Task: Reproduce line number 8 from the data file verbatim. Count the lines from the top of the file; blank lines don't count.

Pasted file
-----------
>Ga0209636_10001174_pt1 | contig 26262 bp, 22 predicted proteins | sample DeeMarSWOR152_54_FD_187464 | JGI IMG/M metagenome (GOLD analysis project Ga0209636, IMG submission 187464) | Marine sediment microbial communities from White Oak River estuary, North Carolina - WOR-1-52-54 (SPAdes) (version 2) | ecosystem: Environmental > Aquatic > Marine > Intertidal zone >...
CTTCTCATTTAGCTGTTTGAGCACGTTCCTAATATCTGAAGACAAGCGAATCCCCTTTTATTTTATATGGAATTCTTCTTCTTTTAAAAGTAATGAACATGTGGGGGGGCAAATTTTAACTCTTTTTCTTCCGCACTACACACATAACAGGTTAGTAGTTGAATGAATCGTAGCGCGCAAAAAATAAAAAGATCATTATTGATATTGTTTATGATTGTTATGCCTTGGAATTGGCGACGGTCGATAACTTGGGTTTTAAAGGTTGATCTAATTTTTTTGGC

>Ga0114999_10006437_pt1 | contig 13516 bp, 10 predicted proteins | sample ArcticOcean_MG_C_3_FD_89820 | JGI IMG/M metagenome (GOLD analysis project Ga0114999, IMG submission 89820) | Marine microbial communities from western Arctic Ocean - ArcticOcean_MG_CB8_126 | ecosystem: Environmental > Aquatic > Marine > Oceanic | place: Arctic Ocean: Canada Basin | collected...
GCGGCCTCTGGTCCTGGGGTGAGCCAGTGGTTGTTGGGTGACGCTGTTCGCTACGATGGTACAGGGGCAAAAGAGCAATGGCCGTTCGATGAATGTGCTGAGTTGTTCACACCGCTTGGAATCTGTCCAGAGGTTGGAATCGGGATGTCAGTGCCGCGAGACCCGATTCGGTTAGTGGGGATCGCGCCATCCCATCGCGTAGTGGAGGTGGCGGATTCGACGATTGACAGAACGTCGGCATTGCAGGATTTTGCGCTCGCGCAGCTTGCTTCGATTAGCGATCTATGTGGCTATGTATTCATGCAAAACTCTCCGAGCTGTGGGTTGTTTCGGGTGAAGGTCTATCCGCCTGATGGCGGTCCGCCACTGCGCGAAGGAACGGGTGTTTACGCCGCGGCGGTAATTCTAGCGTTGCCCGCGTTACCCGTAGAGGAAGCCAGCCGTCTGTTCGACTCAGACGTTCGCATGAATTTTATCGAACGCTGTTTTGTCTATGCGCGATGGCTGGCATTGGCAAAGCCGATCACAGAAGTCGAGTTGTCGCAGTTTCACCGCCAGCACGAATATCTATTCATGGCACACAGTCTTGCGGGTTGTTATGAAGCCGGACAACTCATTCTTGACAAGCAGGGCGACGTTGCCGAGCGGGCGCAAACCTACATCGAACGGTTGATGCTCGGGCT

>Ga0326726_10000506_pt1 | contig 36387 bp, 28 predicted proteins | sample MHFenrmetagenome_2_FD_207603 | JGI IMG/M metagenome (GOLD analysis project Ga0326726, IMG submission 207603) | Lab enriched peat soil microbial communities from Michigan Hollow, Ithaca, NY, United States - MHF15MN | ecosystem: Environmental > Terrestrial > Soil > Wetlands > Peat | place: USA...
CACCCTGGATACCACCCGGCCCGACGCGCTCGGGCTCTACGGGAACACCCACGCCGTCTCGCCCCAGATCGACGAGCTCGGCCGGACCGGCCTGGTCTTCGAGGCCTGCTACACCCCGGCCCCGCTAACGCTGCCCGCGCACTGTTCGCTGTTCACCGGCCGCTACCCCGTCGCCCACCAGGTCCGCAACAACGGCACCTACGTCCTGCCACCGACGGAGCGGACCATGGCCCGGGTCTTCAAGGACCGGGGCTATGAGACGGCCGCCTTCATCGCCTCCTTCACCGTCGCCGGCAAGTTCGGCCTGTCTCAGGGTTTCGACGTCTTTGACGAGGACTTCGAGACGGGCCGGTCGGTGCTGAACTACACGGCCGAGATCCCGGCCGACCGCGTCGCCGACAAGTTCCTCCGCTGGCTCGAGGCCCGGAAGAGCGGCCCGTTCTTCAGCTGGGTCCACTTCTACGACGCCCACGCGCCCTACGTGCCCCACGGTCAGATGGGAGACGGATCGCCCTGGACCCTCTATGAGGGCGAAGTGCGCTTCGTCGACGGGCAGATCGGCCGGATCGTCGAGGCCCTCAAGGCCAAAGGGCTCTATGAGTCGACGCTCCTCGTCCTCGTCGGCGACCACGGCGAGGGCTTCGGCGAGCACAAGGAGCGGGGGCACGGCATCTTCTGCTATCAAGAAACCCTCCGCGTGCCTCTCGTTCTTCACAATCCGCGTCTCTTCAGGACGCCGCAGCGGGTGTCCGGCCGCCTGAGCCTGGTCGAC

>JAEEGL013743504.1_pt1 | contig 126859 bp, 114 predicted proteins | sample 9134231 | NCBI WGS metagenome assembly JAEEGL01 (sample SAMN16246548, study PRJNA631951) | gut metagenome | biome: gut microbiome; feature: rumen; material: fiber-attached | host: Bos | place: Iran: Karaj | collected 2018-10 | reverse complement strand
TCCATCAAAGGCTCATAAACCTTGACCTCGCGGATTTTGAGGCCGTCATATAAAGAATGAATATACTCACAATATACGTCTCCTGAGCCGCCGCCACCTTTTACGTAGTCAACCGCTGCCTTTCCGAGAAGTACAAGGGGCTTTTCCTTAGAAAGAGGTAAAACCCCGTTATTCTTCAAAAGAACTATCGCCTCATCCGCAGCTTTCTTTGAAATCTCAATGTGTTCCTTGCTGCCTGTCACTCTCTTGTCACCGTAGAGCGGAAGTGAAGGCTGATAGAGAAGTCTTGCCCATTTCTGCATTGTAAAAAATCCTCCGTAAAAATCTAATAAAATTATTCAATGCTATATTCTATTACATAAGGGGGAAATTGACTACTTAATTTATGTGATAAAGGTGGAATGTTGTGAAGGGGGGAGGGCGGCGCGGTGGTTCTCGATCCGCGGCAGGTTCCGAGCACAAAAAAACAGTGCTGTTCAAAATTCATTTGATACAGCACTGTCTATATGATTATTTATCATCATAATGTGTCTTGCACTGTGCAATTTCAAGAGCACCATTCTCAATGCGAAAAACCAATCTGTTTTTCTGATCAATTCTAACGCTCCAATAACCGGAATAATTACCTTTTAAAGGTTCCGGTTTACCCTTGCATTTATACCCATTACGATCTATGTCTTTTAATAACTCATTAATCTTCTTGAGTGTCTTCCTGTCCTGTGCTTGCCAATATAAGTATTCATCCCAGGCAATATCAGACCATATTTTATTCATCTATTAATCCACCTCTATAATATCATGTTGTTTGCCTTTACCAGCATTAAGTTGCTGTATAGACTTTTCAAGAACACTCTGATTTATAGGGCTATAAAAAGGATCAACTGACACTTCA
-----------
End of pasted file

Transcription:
TCCATCAAAGGCTCATAAACCTTGACCTCGCGGATTTTGAGGCCGTCATATAAAGAATGAATATACTCACAATATACGTCTCCTGAGCCGCCGCCACCTTTTACGTAGTCAACCGCTGCCTTTCCGAGAAGTACAAGGGGCTTTTCCTTAGAAAGAGGTAAAACCCCGTTATTCTTCAAAAGAACTATCGCCTCATCCGCAGCTTTCTTTGAAATCTCAATGTGTTCCTTGCTGCCTGTCACTCTCTTGTCACCGTAGAGCGGAAGTGAAGGCTGATAGAGAAGTCTTGCCCATTTCTGCATTGTAAAAAATCCTCCGTAAAAATCTAATAAAATTATTCAATGCTATATTCTATTACATAAGGGGGAAATTGACTACTTAATTTATGTGATAAAGGTGGAATGTTGTGAAGGGGGGAGGGCGGCGCGGTGGTTCTCGATCCGCGGCAGGTTCCGAGCACAAAAAAACAGTGCTGTTCAAAATTCATTTGATACAGCACTGTCTATATGATTATTTATCATCATAATGTGTCTTGCACTGTGCAATTTCAAGAGCACCATTCTCAATGCGAAAAACCAATCTGTTTTTCTGATCAATTCTAACGCTCCAATAACCGGAATAATTACCTTTTAAAGGTTCCGGTTTACCCTTGCATTTATACCCATTACGATCTATGTCTTTTAATAACTCATTAATCTTCTTGAGTGTCTTCCTGTCCTGTGCTTGCCAATATAAGTATTCATCCCAGGCAATATCAGACCATATTTTATTCATCTATTAATCCACCTCTATAATATCATGTTGTTTGCCTTTACCAGCATTAAGTTGCTGTATAGACTTTTCAAGAACACTCTGATTTATAGGGCTATAAAAAGGATCAACTGACACTTCA